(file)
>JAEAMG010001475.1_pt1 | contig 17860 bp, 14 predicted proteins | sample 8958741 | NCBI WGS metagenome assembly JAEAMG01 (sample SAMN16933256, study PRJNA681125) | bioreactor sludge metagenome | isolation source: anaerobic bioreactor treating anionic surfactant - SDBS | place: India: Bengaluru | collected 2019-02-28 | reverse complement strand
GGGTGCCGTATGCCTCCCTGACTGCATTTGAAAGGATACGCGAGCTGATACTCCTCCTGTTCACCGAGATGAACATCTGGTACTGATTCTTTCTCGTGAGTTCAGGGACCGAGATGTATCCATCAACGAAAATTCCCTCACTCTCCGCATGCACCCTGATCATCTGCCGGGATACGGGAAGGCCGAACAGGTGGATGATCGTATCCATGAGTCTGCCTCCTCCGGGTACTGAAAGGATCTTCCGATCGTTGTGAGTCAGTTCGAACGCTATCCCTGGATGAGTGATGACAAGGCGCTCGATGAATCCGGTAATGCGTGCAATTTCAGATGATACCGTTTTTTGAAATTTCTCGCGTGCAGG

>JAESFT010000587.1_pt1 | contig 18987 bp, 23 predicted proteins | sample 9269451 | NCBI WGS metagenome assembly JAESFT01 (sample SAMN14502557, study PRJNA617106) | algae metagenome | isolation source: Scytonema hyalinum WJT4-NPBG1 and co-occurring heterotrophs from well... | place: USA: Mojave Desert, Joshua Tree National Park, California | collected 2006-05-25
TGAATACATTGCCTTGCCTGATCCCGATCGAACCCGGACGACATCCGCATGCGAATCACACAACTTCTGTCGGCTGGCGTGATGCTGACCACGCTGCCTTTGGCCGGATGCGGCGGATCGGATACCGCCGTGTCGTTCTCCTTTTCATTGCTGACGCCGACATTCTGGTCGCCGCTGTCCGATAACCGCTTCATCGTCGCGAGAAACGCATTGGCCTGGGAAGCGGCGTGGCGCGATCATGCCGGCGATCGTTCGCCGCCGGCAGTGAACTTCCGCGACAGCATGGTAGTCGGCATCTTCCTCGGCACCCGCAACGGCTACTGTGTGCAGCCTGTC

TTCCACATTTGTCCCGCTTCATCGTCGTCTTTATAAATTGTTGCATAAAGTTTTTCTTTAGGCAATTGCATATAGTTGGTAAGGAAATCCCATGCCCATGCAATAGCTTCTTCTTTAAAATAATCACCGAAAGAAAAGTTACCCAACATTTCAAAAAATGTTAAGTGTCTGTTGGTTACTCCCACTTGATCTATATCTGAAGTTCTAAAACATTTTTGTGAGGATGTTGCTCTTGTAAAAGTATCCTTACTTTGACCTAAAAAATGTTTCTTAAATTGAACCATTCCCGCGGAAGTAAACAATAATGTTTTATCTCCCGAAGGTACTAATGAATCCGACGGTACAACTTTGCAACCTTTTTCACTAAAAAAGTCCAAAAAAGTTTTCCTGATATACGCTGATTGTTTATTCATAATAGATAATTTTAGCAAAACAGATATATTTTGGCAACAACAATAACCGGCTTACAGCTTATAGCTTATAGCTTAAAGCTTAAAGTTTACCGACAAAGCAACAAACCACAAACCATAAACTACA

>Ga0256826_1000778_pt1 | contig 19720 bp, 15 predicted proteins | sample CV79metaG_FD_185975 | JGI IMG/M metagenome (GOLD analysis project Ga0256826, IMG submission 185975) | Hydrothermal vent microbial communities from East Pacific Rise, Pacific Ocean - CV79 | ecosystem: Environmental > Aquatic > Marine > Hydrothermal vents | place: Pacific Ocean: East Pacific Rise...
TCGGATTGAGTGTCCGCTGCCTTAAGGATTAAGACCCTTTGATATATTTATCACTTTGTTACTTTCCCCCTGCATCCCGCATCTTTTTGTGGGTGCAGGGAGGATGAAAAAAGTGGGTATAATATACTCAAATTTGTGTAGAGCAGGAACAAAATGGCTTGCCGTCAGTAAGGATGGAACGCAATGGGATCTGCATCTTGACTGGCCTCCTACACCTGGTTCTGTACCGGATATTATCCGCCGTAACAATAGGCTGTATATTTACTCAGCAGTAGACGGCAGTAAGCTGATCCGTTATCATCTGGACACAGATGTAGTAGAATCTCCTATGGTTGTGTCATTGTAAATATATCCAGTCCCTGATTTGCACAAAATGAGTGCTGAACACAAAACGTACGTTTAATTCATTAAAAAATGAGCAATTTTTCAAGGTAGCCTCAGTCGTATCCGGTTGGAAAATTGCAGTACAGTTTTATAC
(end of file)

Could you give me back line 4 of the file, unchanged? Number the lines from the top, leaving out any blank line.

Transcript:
TGAATACATTGCCTTGCCTGATCCCGATCGAACCCGGACGACATCCGCATGCGAATCACACAACTTCTGTCGGCTGGCGTGATGCTGACCACGCTGCCTTTGGCCGGATGCGGCGGATCGGATACCGCCGTGTCGTTCTCCTTTTCATTGCTGACGCCGACATTCTGGTCGCCGCTGTCCGATAACCGCTTCATCGTCGCGAGAAACGCATTGGCCTGGGAAGCGGCGTGGCGCGATCATGCCGGCGATCGTTCGCCGCCGGCAGTGAACTTCCGCGACAGCATGGTAGTCGGCATCTTCCTCGGCACCCGCAACGGCTACTGTGTGCAGCCTGTC